A new publication contributes additional evidence for the connection between naturally-occurring neurotoxins, produced by cyanobacteria, and neurodegeneration in vulnerable humans (Pablo and others 2009).
Cyanobacteria, sometimes described as blue-green algae, are ubiquitous in freshwater, marine and terrestrial systems, where they produce the neurotoxic amino acid b-N-methylamino-l-alanine (BMAA) as a chemical defense against predators.
Harmful algal blooms, such as those of cyanobacteria, are often attributed to anthropogenic eutrophication--nutrient enrichment of aquatic ecosystems by humans (Smith and Schindler 2009). Phosphorus availability limits algal growth in many lakes, such that additional inputs from fertilizers and detergents can stimulate blooms.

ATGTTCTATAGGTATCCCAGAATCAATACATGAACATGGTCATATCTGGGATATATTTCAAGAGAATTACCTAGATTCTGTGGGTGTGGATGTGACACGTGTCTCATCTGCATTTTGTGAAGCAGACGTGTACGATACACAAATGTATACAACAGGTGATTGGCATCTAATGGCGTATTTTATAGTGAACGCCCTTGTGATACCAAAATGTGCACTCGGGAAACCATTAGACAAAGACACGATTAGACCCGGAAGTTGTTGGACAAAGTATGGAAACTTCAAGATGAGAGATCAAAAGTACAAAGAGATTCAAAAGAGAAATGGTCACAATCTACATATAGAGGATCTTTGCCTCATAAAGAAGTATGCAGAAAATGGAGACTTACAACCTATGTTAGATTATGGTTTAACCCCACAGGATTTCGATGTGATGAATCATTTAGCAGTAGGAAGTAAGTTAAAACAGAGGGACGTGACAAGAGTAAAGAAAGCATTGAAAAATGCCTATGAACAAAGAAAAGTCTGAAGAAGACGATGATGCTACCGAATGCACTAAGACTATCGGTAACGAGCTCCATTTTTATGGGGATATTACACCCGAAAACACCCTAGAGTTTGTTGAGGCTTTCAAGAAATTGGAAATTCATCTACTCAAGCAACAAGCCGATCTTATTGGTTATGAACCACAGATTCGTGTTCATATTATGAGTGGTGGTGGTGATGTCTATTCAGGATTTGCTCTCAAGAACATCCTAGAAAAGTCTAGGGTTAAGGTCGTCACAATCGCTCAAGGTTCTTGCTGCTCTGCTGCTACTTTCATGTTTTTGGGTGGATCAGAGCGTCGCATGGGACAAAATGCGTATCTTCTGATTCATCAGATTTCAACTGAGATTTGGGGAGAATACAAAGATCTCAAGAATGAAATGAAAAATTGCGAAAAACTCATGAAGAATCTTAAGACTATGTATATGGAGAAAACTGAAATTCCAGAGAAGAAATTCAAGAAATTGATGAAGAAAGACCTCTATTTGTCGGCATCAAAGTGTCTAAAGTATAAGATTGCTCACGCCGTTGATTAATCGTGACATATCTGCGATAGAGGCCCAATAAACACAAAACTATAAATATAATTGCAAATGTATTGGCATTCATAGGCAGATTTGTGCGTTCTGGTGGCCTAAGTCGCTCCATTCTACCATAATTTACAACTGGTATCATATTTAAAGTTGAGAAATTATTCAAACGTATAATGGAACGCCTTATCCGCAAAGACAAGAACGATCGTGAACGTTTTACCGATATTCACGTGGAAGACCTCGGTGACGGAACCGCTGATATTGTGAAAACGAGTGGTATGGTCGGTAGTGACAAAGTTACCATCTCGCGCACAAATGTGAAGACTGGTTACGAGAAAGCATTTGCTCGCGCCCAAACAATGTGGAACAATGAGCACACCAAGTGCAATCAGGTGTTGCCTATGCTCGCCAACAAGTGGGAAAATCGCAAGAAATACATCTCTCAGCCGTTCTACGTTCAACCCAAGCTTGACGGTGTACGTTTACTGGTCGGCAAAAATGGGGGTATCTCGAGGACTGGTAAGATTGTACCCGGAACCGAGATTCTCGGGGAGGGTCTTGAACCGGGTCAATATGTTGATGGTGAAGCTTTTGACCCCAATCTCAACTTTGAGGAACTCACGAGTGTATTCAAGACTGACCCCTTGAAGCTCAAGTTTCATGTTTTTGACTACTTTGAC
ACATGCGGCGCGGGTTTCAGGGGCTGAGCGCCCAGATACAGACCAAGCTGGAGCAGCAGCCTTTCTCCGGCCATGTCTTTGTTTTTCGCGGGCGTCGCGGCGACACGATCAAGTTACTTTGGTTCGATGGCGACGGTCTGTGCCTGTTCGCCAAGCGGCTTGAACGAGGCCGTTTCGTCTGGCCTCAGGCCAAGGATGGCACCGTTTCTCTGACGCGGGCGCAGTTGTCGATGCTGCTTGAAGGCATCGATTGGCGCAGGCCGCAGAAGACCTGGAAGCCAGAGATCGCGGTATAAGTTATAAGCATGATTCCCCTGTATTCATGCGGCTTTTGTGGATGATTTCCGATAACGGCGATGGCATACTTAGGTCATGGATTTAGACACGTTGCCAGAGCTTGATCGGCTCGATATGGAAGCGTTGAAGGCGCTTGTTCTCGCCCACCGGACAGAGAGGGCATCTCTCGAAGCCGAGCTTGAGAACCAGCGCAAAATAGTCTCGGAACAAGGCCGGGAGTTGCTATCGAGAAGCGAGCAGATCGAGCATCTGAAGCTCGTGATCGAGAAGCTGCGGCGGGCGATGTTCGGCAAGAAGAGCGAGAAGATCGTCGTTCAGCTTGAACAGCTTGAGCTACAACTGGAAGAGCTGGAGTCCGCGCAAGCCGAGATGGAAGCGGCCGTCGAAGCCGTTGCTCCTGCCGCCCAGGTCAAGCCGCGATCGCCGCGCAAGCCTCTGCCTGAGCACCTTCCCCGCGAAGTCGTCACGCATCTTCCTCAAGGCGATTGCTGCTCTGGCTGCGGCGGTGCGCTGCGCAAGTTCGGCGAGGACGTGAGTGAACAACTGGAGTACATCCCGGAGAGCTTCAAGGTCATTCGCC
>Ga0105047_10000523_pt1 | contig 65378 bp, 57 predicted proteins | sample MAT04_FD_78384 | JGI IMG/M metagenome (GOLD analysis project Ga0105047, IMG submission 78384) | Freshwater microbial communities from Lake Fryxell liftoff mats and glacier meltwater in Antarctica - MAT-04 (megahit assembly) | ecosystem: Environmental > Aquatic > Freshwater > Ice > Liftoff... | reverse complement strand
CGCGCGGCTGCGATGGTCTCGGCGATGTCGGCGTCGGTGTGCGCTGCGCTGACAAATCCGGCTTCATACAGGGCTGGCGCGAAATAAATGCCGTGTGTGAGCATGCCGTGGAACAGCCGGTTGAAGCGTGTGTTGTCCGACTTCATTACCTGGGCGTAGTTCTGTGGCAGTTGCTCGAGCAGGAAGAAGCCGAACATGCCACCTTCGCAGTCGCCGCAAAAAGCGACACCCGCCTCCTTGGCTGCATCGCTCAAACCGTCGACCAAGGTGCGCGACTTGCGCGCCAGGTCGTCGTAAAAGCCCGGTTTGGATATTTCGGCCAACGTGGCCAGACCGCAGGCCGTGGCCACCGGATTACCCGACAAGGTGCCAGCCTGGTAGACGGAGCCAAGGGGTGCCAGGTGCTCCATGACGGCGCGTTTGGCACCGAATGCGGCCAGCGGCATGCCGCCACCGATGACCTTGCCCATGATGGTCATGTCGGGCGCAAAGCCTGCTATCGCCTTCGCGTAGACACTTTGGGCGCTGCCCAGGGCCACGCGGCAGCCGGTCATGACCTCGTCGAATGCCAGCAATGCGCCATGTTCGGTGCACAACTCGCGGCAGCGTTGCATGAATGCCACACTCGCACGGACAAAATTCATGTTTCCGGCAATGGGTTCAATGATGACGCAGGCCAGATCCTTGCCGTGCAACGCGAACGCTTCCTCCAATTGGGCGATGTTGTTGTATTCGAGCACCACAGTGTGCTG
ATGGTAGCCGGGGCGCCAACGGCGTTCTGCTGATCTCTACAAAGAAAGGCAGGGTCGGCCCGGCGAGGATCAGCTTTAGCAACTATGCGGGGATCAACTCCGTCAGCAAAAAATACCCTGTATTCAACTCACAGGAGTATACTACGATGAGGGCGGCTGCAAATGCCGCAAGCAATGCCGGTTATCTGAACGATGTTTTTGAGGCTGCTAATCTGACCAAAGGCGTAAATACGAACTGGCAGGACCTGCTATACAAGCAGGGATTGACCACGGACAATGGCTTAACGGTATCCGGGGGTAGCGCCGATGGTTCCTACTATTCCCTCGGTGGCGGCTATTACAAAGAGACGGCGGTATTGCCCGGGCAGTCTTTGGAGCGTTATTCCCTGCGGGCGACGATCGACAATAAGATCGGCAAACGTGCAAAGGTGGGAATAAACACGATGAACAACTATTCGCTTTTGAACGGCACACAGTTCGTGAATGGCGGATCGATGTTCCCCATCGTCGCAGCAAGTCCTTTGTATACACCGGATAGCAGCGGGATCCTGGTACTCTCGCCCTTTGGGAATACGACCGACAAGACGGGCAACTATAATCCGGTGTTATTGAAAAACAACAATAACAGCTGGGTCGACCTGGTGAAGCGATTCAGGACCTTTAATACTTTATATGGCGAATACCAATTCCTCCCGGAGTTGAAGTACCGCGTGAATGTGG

Cyanobacteria, in particular, are able to take advantage of phosphorus inputs as they can fix atmospheric nitrogen, thereby satisfying their metabolic needs and allowing them to out-compete other algal species that do not have a mechanism for fixing nitrogen. These anthropogenic inputs of phosphorus can persist for decades through internal nutrient cycles, posing long-term ramifications for public health.
The Center for Disease Control provides additional information on cyanobacteria, including precautionary recommendations.